studying the past to inform the future

Kelly Fenton-Samuels

Every year, the COE awards fellowships to fund summer research opportunities for Wesleyan students across all majors and class years. Chemistry and earth & environmental science major Kelly Fenton-Samuels ’23 spent the summer working with Professor Suzanne O’Connell, studying Antarctic ocean floor sediment core samples dating back to the Pliocene Epoch.

This summer, I had the opportunity to work in Professor O’Connell’s lab, studying Antarctic marine sediment cores collected by the International Ocean Discovery Program. Specifically, my summer research project utilized deep sea sediments dating back 2.4 million years to reveal Antarctic climate changes during that time. I began researching with Professor O’Connell a year ago, after reaching out to her to discuss the work conducted in her lab. Her work both on Antarctic paleoclimate and on communicating climate science to a general audience aligns strongly with my interest in using climate change research to further climate justice.

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rader ’23 explores resilience in culebra

Every year, the COE awards fellowships to fund summer research opportunities for Wesleyan students across all majors and class years. Joel Rader ’23 is a film and environmental studies major who spent summer 2022 investigating how resilience has been “seeded” within the social-ecological system of the island of Culebra, Puerto, Rico, in the wake of the devastation wrought by hurricanes Irma and Maria. To view Joel’s amazing fellowship project website, click here!

Tell us about your summer research project!
My project explored the island of Culebra, Puerto Rico, as a Social-Ecological System (SES), including the integral contributions to SES resilience made by small business owners, activists, scientists, and environmentalists. The project focuses in particular on the significant work that the nonprofit organization Sociedad Ambiente Marino (SAM) does toward resilience efforts in Culebra.  SAM’s efforts are not just important for the Culebra SES itself, but could be a replicable model for other island communities throughout the Caribbean that are among the most exposed to climate change impacts today. Among SAM’s important current projects is the restoration of endangered coral species that are important to this region of the Caribbean.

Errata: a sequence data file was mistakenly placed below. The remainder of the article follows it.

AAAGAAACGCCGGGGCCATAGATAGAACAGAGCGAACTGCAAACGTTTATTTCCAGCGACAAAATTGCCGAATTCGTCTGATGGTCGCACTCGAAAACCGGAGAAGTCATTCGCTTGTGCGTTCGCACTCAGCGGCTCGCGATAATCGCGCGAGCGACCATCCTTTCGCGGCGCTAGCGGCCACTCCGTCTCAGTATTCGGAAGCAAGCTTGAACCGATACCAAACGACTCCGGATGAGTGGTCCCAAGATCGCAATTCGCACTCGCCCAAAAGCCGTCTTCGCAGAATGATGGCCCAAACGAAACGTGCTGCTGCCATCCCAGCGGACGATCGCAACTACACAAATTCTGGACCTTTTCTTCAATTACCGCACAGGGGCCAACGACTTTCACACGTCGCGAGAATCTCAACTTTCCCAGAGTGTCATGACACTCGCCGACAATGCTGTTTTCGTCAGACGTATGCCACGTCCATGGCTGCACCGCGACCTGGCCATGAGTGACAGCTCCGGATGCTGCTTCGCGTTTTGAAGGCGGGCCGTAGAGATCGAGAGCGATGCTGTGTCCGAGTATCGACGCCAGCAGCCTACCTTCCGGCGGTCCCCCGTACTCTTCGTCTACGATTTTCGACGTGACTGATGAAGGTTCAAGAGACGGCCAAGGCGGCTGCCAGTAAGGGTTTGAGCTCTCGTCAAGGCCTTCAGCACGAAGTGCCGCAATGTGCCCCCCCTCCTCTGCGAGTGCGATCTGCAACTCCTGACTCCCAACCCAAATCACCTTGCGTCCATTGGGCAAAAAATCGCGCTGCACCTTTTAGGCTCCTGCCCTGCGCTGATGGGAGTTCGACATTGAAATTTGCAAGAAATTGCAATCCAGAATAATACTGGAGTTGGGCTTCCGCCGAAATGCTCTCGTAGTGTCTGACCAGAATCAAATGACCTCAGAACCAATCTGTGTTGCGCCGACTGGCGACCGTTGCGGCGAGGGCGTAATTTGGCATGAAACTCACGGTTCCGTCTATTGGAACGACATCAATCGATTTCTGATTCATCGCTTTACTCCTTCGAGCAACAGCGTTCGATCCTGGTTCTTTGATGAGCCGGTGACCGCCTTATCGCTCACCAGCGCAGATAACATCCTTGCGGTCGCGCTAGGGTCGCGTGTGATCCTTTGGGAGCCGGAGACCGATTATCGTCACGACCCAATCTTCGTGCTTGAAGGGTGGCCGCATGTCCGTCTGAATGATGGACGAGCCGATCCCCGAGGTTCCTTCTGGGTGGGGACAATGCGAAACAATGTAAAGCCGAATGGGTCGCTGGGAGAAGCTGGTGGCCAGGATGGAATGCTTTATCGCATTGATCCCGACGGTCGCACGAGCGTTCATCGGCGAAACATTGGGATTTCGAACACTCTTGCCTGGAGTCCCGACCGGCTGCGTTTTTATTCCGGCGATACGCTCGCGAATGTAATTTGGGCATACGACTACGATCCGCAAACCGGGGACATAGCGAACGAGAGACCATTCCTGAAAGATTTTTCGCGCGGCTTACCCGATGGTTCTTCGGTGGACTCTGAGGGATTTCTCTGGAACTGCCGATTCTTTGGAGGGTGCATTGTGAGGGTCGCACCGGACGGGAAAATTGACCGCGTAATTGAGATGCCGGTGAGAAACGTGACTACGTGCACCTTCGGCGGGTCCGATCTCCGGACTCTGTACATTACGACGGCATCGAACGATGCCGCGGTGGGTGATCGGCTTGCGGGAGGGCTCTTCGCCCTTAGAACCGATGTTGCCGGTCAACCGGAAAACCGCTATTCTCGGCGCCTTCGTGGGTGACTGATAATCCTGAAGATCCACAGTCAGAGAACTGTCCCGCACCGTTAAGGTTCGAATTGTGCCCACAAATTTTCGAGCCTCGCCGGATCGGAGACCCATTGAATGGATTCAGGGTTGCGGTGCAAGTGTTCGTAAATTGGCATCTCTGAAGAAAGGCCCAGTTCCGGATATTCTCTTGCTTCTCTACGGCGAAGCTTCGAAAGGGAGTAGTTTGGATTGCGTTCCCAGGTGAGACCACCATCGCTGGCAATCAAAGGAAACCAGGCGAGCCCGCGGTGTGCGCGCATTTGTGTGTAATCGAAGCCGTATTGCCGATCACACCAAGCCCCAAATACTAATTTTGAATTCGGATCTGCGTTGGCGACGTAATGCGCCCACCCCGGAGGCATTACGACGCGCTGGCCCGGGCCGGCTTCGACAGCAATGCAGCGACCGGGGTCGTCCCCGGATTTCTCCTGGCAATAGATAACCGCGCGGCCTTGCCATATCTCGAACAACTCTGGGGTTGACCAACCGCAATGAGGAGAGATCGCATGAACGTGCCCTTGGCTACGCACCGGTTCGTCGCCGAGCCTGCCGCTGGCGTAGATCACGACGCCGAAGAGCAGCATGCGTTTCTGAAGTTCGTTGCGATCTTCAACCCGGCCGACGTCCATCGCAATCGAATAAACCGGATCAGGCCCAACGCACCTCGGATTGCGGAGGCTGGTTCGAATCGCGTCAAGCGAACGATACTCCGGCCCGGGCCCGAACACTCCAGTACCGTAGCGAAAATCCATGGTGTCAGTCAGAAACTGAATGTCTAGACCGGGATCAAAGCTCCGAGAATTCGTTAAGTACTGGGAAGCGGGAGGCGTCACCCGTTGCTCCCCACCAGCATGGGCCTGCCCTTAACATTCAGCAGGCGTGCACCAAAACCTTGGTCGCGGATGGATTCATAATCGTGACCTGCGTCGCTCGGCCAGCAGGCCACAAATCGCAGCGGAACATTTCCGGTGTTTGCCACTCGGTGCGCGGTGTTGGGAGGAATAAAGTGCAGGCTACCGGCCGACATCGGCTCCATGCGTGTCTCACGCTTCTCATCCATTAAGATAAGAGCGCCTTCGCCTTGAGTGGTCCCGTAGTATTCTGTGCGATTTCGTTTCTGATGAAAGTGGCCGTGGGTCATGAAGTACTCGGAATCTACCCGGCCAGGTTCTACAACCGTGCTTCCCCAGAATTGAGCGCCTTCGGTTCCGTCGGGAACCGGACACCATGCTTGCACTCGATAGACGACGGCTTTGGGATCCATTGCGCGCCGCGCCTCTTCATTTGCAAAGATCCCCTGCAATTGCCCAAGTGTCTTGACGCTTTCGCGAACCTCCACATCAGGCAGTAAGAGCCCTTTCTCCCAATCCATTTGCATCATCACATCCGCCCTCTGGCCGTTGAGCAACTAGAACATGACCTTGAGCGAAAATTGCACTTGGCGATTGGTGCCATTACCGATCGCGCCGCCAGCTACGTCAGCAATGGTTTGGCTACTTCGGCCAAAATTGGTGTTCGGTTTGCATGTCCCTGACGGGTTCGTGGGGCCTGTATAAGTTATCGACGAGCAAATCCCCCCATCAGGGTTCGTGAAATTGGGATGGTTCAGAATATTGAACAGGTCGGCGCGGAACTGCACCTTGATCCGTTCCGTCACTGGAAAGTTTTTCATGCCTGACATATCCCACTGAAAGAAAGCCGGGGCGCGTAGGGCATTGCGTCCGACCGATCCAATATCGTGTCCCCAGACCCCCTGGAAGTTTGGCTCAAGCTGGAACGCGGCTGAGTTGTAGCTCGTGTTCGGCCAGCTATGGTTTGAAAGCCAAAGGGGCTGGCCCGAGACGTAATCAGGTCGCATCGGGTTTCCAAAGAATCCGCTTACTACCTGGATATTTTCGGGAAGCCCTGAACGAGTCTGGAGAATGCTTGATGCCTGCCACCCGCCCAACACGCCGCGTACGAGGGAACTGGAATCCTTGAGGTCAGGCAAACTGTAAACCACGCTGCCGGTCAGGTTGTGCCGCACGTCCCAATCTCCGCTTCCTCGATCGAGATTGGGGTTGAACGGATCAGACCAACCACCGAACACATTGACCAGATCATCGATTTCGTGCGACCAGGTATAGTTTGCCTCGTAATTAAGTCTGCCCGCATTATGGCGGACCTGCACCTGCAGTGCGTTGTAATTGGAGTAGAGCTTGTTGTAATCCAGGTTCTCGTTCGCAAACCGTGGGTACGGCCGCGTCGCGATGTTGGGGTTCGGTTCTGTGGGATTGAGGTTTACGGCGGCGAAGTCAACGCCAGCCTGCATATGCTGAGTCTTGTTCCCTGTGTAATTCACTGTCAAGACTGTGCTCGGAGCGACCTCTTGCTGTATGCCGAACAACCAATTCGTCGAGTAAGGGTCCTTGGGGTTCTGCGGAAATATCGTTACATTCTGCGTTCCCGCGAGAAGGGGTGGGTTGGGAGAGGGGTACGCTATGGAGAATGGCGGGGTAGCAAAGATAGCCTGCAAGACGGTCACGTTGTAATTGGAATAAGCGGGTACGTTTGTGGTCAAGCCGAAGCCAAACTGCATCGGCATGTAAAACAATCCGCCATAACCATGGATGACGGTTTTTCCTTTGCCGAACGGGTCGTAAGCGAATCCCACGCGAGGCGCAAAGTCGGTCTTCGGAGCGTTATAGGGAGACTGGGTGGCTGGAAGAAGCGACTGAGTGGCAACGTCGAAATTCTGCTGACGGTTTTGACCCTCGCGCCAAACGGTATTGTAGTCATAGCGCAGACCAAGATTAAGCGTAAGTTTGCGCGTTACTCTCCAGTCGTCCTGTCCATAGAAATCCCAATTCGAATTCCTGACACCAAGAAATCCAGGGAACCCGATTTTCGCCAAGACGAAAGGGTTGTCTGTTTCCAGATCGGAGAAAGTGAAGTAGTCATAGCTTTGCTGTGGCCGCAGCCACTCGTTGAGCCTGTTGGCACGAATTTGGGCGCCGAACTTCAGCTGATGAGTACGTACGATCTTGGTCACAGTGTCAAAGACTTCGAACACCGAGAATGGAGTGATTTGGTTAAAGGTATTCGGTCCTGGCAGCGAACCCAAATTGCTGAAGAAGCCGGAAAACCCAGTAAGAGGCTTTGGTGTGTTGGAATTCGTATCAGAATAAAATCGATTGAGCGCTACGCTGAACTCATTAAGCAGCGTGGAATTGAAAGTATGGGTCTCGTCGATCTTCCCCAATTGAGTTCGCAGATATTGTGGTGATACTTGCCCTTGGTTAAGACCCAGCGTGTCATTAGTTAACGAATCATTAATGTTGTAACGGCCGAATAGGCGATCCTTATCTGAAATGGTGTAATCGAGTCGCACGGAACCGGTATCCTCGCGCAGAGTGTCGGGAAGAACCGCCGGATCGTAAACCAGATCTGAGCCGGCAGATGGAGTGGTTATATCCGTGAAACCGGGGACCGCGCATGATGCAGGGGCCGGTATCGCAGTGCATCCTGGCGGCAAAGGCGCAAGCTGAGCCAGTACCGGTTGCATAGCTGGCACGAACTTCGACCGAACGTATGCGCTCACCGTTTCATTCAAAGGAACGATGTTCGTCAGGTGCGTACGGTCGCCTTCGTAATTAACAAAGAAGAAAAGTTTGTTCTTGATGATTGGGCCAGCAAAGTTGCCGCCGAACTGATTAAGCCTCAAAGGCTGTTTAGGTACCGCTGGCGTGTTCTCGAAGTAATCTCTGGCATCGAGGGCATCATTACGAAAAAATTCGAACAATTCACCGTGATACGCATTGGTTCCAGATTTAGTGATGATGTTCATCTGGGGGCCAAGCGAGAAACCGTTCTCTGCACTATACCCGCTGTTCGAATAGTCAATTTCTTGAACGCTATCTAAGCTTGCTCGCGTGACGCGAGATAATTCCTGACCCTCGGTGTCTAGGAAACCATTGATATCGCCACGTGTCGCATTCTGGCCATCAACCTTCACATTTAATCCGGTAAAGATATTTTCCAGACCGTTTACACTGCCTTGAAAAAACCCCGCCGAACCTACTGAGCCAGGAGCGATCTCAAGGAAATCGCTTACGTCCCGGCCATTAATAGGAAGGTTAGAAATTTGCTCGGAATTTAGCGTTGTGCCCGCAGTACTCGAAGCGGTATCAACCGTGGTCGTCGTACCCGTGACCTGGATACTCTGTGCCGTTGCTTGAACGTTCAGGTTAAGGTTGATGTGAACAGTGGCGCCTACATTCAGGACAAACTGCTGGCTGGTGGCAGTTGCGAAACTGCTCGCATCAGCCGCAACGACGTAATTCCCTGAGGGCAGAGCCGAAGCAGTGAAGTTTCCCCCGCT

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danieu ’23 researches air in artistic practice

Ava DanieuEvery year, the COE awards fellowships to fund summer research opportunities for Wesleyan students across all majors and class years. English major Ava Danieu ’23 spent the summer as a research assistant for Professor Claire Grace, who is exploring the status of air in 1960s artistic practice.

Tell us about your summer research project!
These past few months, I’ve been a research assistant for Claire Grace, associate professor of art history, who is exploring the status of air in 1960s artistic practice. I contribute to the project by providing contextual information that includes historical news coverage of air pollution in Los Angeles, the United States military’s use of air delivered chemicals in the Vietnam War, and Rachel Carson’s Silent Spring. Beyond reviewing archival sources to find media coverage, I compile reading lists concerning historical accounts of the Clean Air Act and information on specific firework companies active in the Los Angeles region in the 1960s.

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colson-fearon ’22 explores urban farming in baltimore

Every year, the COE awards fellowships to fund summer research opportunities for Wesleyan students across all majors and class years. Brionna Colson-Fearon ’22 is a biology and psychology double major who conducted a qualitative study looking at food apartheid in Baltimore, Maryland, and the role urban farming plays in increasing access to healthy food in the city. The research is a part of her ongoing interests in obesity and public health outcomes of African American communities in urban contexts. Colson-Fearon received the 2022 Clendeninn Prize for her outstanding work and contributions as a biology major at Wesleyan.

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woolford ’22 and friends to host party at the edge of the world

Every year, the COE awards fellowships to fund summer research opportunities for Wesleyan students across all majors and class years. Liz Woolford ’22 is a theater and government double major whose summer research project focused on developing her theater capstone project: The Party at the Edge of the World, an investigation into the intersection of performance and environmental activism.  The project will culminate in a site-specific/immersive piece to be performed Friday, November 19 through Sunday, November 21, 2021, here at the COE at 284 High Street. Reservations are required for this FREE event.

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